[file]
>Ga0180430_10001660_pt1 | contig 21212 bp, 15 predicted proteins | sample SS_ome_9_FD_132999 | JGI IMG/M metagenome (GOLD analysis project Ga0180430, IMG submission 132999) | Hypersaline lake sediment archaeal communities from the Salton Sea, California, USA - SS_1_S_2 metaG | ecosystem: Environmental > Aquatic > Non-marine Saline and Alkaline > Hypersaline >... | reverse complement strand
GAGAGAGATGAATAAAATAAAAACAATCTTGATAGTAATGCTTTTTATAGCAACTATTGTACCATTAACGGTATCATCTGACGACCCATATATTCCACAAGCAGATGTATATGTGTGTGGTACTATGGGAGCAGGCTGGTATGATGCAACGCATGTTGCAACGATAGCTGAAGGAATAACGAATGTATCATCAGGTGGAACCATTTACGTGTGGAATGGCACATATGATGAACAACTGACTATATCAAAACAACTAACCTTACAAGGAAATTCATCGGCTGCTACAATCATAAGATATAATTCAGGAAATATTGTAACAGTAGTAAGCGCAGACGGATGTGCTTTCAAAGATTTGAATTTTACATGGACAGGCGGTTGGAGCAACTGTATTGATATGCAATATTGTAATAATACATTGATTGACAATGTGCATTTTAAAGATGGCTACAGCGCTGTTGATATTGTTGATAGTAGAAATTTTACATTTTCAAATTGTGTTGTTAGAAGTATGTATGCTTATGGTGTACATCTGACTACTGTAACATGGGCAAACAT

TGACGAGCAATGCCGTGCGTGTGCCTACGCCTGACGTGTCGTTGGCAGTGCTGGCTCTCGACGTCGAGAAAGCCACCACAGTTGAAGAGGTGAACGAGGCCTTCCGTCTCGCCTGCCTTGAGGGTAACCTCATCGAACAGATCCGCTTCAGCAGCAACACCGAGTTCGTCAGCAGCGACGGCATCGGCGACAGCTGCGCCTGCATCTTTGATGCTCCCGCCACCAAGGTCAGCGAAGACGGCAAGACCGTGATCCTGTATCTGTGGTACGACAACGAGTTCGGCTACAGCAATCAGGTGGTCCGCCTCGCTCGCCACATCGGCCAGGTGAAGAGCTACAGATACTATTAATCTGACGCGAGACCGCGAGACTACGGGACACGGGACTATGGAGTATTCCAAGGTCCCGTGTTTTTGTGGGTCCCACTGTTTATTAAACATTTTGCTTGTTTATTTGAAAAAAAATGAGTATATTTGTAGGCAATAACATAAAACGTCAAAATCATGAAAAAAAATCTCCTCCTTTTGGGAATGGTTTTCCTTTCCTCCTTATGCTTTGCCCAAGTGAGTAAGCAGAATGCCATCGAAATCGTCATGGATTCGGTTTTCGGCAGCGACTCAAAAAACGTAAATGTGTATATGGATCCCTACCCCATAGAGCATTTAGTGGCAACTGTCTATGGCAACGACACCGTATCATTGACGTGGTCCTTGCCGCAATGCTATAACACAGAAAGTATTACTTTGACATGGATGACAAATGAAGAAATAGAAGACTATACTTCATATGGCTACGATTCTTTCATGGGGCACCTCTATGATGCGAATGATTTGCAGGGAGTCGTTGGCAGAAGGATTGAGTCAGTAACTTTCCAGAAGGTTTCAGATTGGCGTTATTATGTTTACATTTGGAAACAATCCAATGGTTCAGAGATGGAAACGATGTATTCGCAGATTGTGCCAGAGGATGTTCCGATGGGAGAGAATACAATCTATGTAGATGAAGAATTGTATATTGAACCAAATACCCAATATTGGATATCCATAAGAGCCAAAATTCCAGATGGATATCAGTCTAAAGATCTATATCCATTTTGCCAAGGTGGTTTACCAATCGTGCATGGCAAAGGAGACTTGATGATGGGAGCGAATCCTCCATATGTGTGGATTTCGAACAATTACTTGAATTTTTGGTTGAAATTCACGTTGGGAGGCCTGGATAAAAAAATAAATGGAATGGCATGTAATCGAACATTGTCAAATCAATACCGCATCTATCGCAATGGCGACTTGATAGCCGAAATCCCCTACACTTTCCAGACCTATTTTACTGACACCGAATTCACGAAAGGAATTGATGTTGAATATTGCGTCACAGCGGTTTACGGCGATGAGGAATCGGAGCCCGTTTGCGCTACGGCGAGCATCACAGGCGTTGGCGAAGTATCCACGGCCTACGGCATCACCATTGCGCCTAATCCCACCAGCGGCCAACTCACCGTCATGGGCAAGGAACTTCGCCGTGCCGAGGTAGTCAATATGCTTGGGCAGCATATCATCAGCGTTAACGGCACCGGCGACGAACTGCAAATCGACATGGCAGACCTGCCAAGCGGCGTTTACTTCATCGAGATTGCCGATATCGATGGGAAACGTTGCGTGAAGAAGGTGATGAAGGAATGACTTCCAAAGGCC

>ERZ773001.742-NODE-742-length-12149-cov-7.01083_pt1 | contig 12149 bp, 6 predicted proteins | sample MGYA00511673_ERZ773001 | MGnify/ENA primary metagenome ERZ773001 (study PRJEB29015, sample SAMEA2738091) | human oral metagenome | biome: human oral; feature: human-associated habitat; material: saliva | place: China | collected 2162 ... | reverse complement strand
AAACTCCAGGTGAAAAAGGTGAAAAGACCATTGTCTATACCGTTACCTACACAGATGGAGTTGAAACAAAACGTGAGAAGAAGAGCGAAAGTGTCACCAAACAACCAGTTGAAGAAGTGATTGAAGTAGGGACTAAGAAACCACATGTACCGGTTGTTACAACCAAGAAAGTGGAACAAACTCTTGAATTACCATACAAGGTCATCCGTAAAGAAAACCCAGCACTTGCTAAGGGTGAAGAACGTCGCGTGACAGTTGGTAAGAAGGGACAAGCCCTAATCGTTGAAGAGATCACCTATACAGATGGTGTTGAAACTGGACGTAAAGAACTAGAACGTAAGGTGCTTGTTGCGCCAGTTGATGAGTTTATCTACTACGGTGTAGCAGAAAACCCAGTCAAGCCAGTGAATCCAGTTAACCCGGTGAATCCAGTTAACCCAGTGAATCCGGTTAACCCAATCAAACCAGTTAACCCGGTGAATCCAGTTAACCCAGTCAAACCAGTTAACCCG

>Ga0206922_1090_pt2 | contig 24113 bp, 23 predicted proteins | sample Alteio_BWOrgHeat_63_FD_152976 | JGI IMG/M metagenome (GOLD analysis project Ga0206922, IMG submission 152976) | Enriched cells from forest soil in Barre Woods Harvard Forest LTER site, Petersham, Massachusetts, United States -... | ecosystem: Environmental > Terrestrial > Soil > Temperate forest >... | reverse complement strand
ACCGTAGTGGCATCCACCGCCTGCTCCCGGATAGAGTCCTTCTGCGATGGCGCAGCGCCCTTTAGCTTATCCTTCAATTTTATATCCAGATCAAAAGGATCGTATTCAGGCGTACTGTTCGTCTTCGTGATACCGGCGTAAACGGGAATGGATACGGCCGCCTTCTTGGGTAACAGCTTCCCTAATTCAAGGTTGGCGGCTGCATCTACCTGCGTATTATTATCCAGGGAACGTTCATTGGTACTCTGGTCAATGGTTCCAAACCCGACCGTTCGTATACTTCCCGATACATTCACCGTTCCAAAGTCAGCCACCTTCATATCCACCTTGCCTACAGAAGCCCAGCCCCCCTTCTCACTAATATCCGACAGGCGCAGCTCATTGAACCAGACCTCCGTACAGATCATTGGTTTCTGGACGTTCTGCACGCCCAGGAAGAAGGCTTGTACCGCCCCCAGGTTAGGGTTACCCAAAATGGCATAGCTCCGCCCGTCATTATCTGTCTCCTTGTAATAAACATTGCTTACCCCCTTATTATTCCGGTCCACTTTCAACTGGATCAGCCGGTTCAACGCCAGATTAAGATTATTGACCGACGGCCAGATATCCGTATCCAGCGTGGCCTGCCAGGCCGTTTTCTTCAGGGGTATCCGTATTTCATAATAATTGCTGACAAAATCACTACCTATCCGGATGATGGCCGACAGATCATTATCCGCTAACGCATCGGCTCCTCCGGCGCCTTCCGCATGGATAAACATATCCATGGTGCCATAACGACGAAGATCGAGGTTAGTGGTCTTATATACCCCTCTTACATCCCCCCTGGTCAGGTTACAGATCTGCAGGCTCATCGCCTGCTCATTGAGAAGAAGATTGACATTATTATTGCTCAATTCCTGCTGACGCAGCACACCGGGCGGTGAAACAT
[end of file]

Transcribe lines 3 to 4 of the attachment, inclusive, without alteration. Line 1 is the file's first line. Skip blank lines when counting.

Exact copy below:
TGACGAGCAATGCCGTGCGTGTGCCTACGCCTGACGTGTCGTTGGCAGTGCTGGCTCTCGACGTCGAGAAAGCCACCACAGTTGAAGAGGTGAACGAGGCCTTCCGTCTCGCCTGCCTTGAGGGTAACCTCATCGAACAGATCCGCTTCAGCAGCAACACCGAGTTCGTCAGCAGCGACGGCATCGGCGACAGCTGCGCCTGCATCTTTGATGCTCCCGCCACCAAGGTCAGCGAAGACGGCAAGACCGTGATCCTGTATCTGTGGTACGACAACGAGTTCGGCTACAGCAATCAGGTGGTCCGCCTCGCTCGCCACATCGGCCAGGTGAAGAGCTACAGATACTATTAATCTGACGCGAGACCGCGAGACTACGGGACACGGGACTATGGAGTATTCCAAGGTCCCGTGTTTTTGTGGGTCCCACTGTTTATTAAACATTTTGCTTGTTTATTTGAAAAAAAATGAGTATATTTGTAGGCAATAACATAAAACGTCAAAATCATGAAAAAAAATCTCCTCCTTTTGGGAATGGTTTTCCTTTCCTCCTTATGCTTTGCCCAAGTGAGTAAGCAGAATGCCATCGAAATCGTCATGGATTCGGTTTTCGGCAGCGACTCAAAAAACGTAAATGTGTATATGGATCCCTACCCCATAGAGCATTTAGTGGCAACTGTCTATGGCAACGACACCGTATCATTGACGTGGTCCTTGCCGCAATGCTATAACACAGAAAGTATTACTTTGACATGGATGACAAATGAAGAAATAGAAGACTATACTTCATATGGCTACGATTCTTTCATGGGGCACCTCTATGATGCGAATGATTTGCAGGGAGTCGTTGGCAGAAGGATTGAGTCAGTAACTTTCCAGAAGGTTTCAGATTGGCGTTATTATGTTTACATTTGGAAACAATCCAATGGTTCAGAGATGGAAACGATGTATTCGCAGATTGTGCCAGAGGATGTTCCGATGGGAGAGAATACAATCTATGTAGATGAAGAATTGTATATTGAACCAAATACCCAATATTGGATATCCATAAGAGCCAAAATTCCAGATGGATATCAGTCTAAAGATCTATATCCATTTTGCCAAGGTGGTTTACCAATCGTGCATGGCAAAGGAGACTTGATGATGGGAGCGAATCCTCCATATGTGTGGATTTCGAACAATTACTTGAATTTTTGGTTGAAATTCACGTTGGGAGGCCTGGATAAAAAAATAAATGGAATGGCATGTAATCGAACATTGTCAAATCAATACCGCATCTATCGCAATGGCGACTTGATAGCCGAAATCCCCTACACTTTCCAGACCTATTTTACTGACACCGAATTCACGAAAGGAATTGATGTTGAATATTGCGTCACAGCGGTTTACGGCGATGAGGAATCGGAGCCCGTTTGCGCTACGGCGAGCATCACAGGCGTTGGCGAAGTATCCACGGCCTACGGCATCACCATTGCGCCTAATCCCACCAGCGGCCAACTCACCGTCATGGGCAAGGAACTTCGCCGTGCCGAGGTAGTCAATATGCTTGGGCAGCATATCATCAGCGTTAACGGCACCGGCGACGAACTGCAAATCGACATGGCAGACCTGCCAAGCGGCGTTTACTTCATCGAGATTGCCGATATCGATGGGAAACGTTGCGTGAAGAAGGTGATGAAGGAATGACTTCCAAAGGCC

>ERZ773001.742-NODE-742-length-12149-cov-7.01083_pt1 | contig 12149 bp, 6 predicted proteins | sample MGYA00511673_ERZ773001 | MGnify/ENA primary metagenome ERZ773001 (study PRJEB29015, sample SAMEA2738091) | human oral metagenome | biome: human oral; feature: human-associated habitat; material: saliva | place: China | collected 2162 ... | reverse complement strand